Aquatic species of fish, birds, mammals, reptiles and invertebrates live in and depend upon the marsh for food and shelter. Worms, periwinkles, insects, ribbed mussels and tiny crustaceans live in the marsh. Larger animals such as raccoons, otters, beavers, muskrats, birds and reptiles feed upon the smaller ones and make their homes there as well. Flocks of migrating birds count on the rich marshes for shelter and food on their long flights.

The marsh is the most biologically productive habitat on earth rivaling tropical rainforests. Along with providing habitat for aquatic and aviary species, they buffer the water system from humans and the pollution they produce.

It is estimated that 95% of the annual fish harvest is somewhat dependent upon the wetlands. Marshes also temper the water flow during flooding by acting as an overflow basin and buffer storms and water surge.

So What Else Grows There?

Vegetation that grows in marshes exceeds the imagination. Cattails, lily pads and reeds fill non-tidal marshes. Tidal marshes brim over with spartina alternifolia (smooth cord grass) which is the dominant shoreline grass. Spartina patens (black rush), arrow arum, bald cypress, blue flag, Joe-Pye weed, loblolly pine, purple loosestrife, rose mallow, shad bush, seaside goldenrod, sweetbay magnolia, wild rice and salt meadow cordgrass present a wide variety of textures and color. Glasswort (salicornia) can be located in high marsh zones. Phragmities australis, which is invasive, often is seen in degraded marshes in the N.E. United States. There are efforts to eradicate it because it is overwhelming native species.

Making It Better

Our marshes are a continuous part of our shorelines. With the rising of sea level and the increase of recreational use of watercraft, residents are examining the need to preserve shorelines and the marshes. Sometimes this is done by hardening or the use of rip rap or bulkhead to secure the land mass. This creates the unfortunate result of loss of more habitat. Careful planting of masses of native plants upland from the waterfront, rain barrels and rain gardens will help to absorb rain runoff. The roots of the plants help to absorb and slow down the flow of water from the structures on the property as well as holding the bank. Use of natives makes sense as they have adapted to salt, wind and are resistant to animal foraging.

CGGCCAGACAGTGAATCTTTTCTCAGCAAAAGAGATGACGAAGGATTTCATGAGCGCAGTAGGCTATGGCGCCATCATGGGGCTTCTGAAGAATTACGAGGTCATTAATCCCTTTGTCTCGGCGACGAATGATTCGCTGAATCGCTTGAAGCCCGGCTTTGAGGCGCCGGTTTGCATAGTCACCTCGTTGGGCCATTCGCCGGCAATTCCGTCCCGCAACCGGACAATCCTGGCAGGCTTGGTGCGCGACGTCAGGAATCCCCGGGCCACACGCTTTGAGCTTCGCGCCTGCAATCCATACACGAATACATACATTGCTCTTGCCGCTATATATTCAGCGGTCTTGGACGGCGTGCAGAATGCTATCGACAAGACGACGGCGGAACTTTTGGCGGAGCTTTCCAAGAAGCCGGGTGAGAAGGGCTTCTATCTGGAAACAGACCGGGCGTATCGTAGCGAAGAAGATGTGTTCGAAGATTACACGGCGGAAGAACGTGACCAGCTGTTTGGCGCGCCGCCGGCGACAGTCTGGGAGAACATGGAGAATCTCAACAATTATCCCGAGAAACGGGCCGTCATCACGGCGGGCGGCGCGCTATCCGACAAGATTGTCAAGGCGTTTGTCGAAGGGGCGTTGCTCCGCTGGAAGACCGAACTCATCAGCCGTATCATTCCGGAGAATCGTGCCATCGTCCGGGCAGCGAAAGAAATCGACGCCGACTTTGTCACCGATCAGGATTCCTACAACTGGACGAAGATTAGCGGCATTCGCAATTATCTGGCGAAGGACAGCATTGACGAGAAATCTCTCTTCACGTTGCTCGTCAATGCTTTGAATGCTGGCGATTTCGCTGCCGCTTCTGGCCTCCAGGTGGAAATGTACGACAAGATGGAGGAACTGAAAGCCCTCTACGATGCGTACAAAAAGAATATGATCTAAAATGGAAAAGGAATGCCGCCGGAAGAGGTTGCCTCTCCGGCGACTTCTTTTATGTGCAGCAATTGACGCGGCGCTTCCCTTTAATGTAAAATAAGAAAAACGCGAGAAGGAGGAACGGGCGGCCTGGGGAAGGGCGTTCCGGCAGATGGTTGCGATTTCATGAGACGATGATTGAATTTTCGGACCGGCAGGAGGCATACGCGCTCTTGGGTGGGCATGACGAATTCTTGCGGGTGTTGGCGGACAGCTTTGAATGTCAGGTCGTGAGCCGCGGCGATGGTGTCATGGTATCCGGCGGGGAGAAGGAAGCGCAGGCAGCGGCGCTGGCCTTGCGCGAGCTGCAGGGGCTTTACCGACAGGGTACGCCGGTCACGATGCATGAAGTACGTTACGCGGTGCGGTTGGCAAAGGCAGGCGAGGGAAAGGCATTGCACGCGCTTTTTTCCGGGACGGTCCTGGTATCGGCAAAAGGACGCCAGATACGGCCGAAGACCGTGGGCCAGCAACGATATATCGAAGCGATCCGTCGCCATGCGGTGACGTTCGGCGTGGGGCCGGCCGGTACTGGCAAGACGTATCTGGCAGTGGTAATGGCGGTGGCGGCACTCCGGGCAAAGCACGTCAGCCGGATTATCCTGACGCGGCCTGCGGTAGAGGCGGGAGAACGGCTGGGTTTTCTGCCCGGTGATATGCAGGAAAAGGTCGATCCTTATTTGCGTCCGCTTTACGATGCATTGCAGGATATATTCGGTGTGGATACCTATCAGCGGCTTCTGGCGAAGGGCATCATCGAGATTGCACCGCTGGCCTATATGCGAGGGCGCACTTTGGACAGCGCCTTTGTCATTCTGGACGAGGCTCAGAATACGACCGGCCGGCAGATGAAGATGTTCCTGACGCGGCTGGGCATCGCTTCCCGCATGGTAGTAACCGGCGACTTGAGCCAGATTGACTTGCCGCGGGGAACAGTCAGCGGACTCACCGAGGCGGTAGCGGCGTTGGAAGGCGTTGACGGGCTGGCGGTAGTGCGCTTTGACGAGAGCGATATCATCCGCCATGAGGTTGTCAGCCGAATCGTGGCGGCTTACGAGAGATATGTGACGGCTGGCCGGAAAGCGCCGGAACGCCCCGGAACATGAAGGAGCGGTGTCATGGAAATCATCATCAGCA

The Virginia Institute of Marine Science’s SEAS program (shoreline erosion advisory service) was developed. This program evaluated shoreline properties and directed homeowners towards educated decisions to prevent erosion and restore waterfront. Now the Master Gardeners of the Northern Neck have developed their own program, the integrated Shoreline Evaluation Assistance (I-SEA). Two to three years were spent in the planning during which time the members became water stewards. The water steward program is an advance master gardener training program through Virginia Tech. This program includes volunteers who will visit homeowners and advise them on preserving the integrity of their shorelines and consequently the marshes. It is operated out of the Virginia Cooperative Extension office in Lancaster County. It serves property owners in Lancaster, Northumberland, Richmond and Westmoreland counties.

We all need to know that what we do impacts the entire waterfront and waterways.

So grab your kayak or canoe and paddle towards a living and growing marsh. Enjoy the mallows in pink and white. Listen to the wind through the grasses and see all that lives there. Stop for ten or fifteen minutes and be still and let it come alive around you.